Warhammer 40,000 has had a good run of things in the video game arena thus far. The famed Dawn of War RTS series has (with the unfortunate exception of Soulstorm) been expertly made and managed to bring Warhammer 40k into the mainstream. However, with the recent release of Warhammer 40,000: Space Marine, Relic Entertainment has tried to bring the player down from their position as commander right into the shoes of the titular superhuman defenders of the Imperium. How did Relic handle the transition to third-person shooter with hack-n-slash action, and more importantly does it live up to the quality of its forbearers?
Space Marine’s protagonist is Captain Titus of the Ultramarines, and is joined by his battle-brothers Sidonus and Leandros on their quest to defend the forge world Graia against all comers. Their enemies are legion, ranging from barbaric ork invaders to the twisted servants of chaos. The Ultramarines are aided by Imperial Guard Lieutenant Mira and Inquisitor Dragon as they battle their way across the world and attempt to stem the tide of the Imperium’s countless foes. The story fits the grim spirit of Warhammer 40k, and there are a few twists and turns. The hidden servo-skull recordings do add some more viewpoints and flavor, but overall it’s not going to grab your attention. The characters can come across as flat, Mira in particular. I don’t think I ever saw or heard an ounce of emotion break through her stone-faced expression and calm monotone through the entire game.
But playing a game like Space Marine is like watching action movies; you don’t do it for the quality of the story. You do it for the gunfire and the explosions… Which leads to a very important question: Does Space Marine deliver in the adrenaline department?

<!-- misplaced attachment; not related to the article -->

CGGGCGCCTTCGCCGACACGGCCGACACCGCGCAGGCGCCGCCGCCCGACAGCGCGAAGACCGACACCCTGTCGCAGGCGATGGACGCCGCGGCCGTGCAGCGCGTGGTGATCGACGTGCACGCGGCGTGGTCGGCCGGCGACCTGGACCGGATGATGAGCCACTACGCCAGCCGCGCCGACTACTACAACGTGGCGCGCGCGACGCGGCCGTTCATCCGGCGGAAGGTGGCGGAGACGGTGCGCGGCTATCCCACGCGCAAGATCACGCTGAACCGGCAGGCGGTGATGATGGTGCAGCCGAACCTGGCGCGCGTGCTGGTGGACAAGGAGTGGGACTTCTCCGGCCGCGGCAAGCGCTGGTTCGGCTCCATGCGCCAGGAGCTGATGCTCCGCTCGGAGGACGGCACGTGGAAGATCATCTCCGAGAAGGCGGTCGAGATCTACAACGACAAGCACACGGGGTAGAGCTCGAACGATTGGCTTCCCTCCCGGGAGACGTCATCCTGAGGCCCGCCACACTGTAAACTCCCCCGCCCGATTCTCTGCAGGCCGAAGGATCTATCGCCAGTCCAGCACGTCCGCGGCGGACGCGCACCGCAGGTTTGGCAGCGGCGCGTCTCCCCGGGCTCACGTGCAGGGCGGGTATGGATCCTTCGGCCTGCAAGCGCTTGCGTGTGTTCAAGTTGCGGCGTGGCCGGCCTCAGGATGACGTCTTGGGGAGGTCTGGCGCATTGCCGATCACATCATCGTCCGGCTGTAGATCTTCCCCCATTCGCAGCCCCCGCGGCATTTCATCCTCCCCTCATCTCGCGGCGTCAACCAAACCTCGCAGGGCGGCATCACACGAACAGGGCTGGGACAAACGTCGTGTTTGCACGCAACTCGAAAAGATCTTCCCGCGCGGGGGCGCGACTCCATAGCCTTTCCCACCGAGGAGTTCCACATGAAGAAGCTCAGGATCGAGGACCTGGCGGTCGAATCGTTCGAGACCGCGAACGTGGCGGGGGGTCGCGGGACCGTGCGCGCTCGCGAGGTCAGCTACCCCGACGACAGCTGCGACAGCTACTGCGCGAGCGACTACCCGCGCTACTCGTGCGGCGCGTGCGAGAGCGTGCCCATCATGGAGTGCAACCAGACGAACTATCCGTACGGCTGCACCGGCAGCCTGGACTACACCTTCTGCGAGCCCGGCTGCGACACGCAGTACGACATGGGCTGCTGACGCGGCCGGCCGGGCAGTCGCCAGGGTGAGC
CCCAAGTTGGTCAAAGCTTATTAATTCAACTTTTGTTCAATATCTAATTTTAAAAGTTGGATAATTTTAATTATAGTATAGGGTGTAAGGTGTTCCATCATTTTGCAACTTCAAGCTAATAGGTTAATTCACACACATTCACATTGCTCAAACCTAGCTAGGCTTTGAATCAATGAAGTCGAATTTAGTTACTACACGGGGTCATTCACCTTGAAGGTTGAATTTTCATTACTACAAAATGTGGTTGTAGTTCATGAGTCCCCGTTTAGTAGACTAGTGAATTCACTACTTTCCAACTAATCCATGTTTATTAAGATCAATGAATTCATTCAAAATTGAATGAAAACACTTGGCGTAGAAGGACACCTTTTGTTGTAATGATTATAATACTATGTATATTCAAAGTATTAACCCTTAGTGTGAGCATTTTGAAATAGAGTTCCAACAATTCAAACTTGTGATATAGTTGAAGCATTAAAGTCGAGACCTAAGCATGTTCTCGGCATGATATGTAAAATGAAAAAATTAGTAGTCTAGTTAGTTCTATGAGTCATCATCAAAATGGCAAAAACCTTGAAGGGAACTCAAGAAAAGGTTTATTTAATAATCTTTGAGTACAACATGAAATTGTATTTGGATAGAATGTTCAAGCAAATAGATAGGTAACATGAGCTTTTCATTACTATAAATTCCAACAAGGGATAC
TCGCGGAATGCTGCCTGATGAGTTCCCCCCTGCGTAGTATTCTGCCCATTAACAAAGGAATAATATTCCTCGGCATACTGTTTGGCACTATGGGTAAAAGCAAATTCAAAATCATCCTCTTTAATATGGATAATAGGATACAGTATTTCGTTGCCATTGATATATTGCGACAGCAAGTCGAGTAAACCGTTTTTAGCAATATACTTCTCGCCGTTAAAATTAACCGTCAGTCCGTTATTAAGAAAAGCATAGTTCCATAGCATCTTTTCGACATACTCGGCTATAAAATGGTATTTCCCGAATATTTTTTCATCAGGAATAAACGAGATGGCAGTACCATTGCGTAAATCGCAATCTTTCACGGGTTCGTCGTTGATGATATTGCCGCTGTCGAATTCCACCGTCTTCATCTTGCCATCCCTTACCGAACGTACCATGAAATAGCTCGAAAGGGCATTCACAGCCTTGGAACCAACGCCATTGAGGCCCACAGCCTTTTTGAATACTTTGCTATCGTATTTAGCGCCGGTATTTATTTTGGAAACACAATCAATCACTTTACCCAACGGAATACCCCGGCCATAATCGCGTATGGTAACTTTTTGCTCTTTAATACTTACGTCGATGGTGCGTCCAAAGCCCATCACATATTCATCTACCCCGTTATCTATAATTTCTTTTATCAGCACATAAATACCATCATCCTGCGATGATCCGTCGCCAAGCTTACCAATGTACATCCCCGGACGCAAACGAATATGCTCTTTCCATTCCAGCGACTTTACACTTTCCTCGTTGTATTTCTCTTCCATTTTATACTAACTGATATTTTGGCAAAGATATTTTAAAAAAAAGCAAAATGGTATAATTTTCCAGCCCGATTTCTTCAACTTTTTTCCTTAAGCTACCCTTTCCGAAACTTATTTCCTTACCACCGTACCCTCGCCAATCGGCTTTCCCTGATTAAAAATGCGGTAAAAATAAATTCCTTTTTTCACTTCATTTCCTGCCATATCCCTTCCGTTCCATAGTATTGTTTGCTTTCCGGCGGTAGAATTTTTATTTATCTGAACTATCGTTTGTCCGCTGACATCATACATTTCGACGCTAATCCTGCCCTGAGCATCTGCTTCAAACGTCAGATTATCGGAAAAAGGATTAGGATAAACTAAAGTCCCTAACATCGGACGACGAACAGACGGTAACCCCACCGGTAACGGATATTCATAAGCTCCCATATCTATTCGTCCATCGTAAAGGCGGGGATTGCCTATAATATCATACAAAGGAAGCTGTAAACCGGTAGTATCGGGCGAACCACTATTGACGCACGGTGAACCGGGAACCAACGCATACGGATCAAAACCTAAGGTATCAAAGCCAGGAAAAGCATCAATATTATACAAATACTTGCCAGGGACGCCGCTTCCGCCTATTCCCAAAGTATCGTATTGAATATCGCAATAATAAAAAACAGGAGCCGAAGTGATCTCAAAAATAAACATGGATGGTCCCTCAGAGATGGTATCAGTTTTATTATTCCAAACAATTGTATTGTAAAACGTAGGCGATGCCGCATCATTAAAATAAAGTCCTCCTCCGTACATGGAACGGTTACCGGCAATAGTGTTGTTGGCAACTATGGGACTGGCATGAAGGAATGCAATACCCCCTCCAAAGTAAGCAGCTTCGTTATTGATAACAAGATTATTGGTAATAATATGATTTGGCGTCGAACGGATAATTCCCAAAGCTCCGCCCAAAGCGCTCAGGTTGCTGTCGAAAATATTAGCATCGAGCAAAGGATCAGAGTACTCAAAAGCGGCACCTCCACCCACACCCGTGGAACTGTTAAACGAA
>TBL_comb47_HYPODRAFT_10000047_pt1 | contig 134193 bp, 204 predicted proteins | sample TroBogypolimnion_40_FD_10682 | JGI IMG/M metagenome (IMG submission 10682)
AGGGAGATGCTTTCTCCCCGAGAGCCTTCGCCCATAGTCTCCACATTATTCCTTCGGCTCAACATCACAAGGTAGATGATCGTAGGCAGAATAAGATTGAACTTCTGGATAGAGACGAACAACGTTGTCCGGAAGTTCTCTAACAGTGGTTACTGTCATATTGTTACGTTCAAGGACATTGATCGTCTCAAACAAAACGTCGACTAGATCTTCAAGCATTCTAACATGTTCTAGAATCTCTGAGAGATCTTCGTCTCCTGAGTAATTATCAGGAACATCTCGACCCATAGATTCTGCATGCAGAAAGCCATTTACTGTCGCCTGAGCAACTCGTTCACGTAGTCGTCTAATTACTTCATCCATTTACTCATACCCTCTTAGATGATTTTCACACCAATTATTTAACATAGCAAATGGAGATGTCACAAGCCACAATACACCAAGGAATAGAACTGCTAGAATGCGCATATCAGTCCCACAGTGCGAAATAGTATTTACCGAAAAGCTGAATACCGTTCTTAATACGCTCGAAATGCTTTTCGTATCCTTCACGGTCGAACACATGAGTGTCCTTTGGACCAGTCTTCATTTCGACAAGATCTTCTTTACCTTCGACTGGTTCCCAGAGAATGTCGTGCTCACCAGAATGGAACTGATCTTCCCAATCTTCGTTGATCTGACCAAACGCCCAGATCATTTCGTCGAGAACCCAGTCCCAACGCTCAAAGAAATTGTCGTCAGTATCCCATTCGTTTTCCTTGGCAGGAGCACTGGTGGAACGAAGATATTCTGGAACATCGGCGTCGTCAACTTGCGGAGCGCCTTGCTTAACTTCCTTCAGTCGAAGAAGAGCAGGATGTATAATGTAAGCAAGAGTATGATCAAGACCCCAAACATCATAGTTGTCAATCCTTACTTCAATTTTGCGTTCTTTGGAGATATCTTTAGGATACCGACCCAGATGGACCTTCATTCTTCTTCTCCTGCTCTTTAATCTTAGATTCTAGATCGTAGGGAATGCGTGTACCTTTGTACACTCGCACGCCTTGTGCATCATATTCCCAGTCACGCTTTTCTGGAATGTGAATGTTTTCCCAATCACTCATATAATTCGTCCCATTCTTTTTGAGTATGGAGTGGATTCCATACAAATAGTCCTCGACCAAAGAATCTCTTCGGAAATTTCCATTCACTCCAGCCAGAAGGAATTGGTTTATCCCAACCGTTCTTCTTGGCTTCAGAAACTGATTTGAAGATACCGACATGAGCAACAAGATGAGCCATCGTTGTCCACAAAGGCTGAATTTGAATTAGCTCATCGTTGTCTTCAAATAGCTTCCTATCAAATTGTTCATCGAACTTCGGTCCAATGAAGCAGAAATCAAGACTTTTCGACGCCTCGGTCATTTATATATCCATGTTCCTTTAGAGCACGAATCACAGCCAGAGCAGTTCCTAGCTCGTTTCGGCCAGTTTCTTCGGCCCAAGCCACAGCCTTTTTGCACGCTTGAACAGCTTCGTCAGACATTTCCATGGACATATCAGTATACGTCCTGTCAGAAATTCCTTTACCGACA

The answer is an undisputed yes. From the very first minutes of the single-player campaign Titus is hurling himself into the jaws of death with near reckless abandon or well, it would be reckless were he not an armored superhuman powerhouse and perfectly capable of carving through the enemy ranks like a buzz saw. There is a palpable sense of weight and strength when controlling his movements and the unique combat system nails the bull’s-eye for the feel of Warhammer 40k combat. The player must learn to swap between ranged and melee combat at a moment’s notice with the turning tides of battle as they shift from ranged firefights, to visceral hand-to-hand brawls, and quite a bit of the time to hectic mixes of both.
One of Space Marine’s stronger assets is that it is built to encourage the player to throw themselves into the thick of things. While ranged combat is sometimes required for taking out enemies who are out of reach and is useful for softening up the enemy, the player will regularly draw their weapon of choice and slug it out up close. The health system is dual-layered, with a rechargeable shield bar as the player’s first line of defense with the second layer being Titus’s life bar. There is only one way your life bar can be refilled however, and that is by charging into melee combat and making use of the execution mechanic. One tap of a button near a stunned enemy will prompt a tense clash of blades and with some button smashing for powerful foes the animation will end with Titus slaying the hapless foe in a brutal, gory display that regains a measure of lost health with his foe’s death. It is a system that rewards aggressiveness instead of forcing the player to pause the action to hide behind cover when damage is taken. Space Marine allows you to wade into a horde of enemies and keeps the action hard hitting and fast paced while bringing the fury of the Emperor to your foes.